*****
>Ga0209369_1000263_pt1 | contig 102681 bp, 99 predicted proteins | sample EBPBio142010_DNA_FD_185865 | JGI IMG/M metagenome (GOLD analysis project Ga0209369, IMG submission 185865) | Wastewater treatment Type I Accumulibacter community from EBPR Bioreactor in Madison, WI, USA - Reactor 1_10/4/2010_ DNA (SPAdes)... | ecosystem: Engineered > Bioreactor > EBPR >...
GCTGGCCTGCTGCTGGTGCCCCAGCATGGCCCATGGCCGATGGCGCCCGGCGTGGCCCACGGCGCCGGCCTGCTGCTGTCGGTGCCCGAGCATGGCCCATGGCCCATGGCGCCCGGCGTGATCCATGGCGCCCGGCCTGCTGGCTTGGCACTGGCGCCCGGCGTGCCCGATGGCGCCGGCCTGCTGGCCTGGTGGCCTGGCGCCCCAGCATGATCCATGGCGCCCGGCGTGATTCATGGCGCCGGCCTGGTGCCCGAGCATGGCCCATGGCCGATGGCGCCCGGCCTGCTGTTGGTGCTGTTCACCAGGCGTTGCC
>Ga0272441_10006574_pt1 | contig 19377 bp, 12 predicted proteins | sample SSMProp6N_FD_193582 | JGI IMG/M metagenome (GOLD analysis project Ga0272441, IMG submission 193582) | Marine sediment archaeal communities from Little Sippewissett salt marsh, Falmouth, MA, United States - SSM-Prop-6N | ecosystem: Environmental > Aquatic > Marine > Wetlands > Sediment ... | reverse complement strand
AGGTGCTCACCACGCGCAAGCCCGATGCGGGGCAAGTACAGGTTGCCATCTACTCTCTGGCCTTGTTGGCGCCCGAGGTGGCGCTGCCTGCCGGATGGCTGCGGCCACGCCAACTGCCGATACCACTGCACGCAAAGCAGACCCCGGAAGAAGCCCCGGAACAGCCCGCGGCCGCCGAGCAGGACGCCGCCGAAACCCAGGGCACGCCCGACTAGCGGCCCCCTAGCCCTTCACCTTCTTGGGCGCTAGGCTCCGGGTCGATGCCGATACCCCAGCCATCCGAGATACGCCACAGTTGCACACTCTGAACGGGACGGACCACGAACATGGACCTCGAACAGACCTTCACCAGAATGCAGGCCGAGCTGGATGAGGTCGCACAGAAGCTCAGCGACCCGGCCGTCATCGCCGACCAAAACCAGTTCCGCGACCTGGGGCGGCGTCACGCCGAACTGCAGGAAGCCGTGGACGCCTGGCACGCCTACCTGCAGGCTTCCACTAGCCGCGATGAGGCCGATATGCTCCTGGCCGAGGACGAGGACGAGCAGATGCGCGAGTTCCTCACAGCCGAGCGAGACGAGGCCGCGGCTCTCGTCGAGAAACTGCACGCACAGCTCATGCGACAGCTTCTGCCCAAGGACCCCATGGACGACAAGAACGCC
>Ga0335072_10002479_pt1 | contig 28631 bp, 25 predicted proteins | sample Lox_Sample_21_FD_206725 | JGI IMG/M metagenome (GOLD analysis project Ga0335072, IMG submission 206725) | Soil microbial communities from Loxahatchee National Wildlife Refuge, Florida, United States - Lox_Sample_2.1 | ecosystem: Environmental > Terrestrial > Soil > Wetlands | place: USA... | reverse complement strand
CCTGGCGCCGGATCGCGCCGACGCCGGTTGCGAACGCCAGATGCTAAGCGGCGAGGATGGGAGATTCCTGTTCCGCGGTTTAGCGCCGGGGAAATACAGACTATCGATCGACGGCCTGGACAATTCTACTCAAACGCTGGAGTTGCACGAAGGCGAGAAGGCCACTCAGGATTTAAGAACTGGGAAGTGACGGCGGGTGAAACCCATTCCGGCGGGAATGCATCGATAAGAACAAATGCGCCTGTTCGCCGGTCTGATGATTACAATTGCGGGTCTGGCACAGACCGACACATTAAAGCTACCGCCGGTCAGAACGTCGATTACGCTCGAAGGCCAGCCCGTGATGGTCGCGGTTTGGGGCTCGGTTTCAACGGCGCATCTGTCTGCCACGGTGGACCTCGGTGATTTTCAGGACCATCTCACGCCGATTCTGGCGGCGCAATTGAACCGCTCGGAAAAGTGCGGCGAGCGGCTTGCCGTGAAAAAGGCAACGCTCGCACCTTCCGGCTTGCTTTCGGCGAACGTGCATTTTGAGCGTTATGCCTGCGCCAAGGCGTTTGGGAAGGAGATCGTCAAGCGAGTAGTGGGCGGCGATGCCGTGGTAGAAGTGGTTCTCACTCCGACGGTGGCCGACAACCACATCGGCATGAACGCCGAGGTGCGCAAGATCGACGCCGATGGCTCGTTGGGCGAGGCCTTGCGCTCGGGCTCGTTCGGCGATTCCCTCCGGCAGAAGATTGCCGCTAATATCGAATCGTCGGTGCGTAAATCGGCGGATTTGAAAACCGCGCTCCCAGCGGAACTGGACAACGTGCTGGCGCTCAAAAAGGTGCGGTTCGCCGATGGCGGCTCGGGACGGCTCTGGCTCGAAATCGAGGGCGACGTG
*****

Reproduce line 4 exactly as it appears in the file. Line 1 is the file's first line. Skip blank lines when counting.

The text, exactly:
AGGTGCTCACCACGCGCAAGCCCGATGCGGGGCAAGTACAGGTTGCCATCTACTCTCTGGCCTTGTTGGCGCCCGAGGTGGCGCTGCCTGCCGGATGGCTGCGGCCACGCCAACTGCCGATACCACTGCACGCAAAGCAGACCCCGGAAGAAGCCCCGGAACAGCCCGCGGCCGCCGAGCAGGACGCCGCCGAAACCCAGGGCACGCCCGACTAGCGGCCCCCTAGCCCTTCACCTTCTTGGGCGCTAGGCTCCGGGTCGATGCCGATACCCCAGCCATCCGAGATACGCCACAGTTGCACACTCTGAACGGGACGGACCACGAACATGGACCTCGAACAGACCTTCACCAGAATGCAGGCCGAGCTGGATGAGGTCGCACAGAAGCTCAGCGACCCGGCCGTCATCGCCGACCAAAACCAGTTCCGCGACCTGGGGCGGCGTCACGCCGAACTGCAGGAAGCCGTGGACGCCTGGCACGCCTACCTGCAGGCTTCCACTAGCCGCGATGAGGCCGATATGCTCCTGGCCGAGGACGAGGACGAGCAGATGCGCGAGTTCCTCACAGCCGAGCGAGACGAGGCCGCGGCTCTCGTCGAGAAACTGCACGCACAGCTCATGCGACAGCTTCTGCCCAAGGACCCCATGGACGACAAGAACGCC